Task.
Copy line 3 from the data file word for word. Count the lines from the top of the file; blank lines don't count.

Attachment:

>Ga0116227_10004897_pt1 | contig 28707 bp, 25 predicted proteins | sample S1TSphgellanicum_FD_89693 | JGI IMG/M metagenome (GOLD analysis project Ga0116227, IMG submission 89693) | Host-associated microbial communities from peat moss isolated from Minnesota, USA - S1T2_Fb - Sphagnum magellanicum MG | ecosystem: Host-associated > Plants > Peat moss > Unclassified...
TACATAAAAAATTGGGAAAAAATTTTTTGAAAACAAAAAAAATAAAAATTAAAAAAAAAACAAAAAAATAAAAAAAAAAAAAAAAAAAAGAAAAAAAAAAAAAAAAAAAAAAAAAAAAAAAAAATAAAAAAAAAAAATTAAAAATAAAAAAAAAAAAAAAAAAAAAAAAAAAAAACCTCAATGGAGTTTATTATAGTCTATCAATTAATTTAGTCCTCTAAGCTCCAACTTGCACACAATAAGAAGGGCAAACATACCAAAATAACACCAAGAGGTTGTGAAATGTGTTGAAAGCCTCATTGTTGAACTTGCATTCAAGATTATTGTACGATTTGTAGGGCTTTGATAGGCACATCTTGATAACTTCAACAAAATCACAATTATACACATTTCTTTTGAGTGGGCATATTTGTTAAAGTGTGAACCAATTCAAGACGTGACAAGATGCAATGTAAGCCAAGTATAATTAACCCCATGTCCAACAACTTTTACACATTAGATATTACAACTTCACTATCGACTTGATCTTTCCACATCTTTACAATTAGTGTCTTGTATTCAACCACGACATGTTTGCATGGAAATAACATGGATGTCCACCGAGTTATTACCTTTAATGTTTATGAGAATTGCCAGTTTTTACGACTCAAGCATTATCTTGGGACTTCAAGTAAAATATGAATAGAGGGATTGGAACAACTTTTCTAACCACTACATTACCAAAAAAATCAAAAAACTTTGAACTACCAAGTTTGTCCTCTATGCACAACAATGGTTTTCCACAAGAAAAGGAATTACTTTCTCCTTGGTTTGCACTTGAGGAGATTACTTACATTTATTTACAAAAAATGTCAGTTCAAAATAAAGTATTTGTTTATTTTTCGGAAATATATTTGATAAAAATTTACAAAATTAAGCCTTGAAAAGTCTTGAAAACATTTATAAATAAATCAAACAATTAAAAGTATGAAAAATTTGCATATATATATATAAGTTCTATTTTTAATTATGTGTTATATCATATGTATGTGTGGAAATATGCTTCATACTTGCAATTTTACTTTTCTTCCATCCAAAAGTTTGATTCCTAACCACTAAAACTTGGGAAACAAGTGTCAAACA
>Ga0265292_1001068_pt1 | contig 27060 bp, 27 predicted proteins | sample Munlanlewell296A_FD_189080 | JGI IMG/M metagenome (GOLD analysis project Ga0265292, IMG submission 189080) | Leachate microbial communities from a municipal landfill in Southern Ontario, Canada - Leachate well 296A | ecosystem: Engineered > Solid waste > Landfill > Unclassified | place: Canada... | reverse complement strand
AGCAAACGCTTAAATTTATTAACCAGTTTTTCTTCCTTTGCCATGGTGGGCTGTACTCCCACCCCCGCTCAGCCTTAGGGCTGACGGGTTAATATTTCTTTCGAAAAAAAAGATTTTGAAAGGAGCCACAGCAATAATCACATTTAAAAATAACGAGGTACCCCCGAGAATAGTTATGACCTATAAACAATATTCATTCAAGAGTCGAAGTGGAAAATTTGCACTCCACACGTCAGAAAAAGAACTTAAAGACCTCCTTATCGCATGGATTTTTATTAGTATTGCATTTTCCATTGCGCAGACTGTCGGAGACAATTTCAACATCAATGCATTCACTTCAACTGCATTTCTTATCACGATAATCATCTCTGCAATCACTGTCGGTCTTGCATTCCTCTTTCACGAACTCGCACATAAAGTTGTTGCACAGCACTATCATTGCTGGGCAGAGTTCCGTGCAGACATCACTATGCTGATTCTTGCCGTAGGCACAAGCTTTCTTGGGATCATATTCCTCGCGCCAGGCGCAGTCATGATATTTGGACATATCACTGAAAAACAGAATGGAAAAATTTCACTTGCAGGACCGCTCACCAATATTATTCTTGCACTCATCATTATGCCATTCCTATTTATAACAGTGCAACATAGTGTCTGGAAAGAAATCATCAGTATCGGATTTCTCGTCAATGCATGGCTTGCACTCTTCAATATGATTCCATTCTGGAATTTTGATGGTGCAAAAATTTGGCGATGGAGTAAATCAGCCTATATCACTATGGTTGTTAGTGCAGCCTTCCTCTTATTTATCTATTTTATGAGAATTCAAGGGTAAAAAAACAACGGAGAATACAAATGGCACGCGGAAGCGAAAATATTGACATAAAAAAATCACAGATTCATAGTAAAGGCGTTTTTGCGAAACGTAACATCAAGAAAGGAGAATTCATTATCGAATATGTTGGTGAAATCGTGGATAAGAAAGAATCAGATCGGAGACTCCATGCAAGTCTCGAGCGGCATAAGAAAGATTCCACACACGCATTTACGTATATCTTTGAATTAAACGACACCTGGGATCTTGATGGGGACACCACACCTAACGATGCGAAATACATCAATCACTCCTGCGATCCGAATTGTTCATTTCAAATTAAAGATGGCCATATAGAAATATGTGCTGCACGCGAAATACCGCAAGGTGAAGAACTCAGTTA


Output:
>Ga0265292_1001068_pt1 | contig 27060 bp, 27 predicted proteins | sample Munlanlewell296A_FD_189080 | JGI IMG/M metagenome (GOLD analysis project Ga0265292, IMG submission 189080) | Leachate microbial communities from a municipal landfill in Southern Ontario, Canada - Leachate well 296A | ecosystem: Engineered > Solid waste > Landfill > Unclassified | place: Canada... | reverse complement strand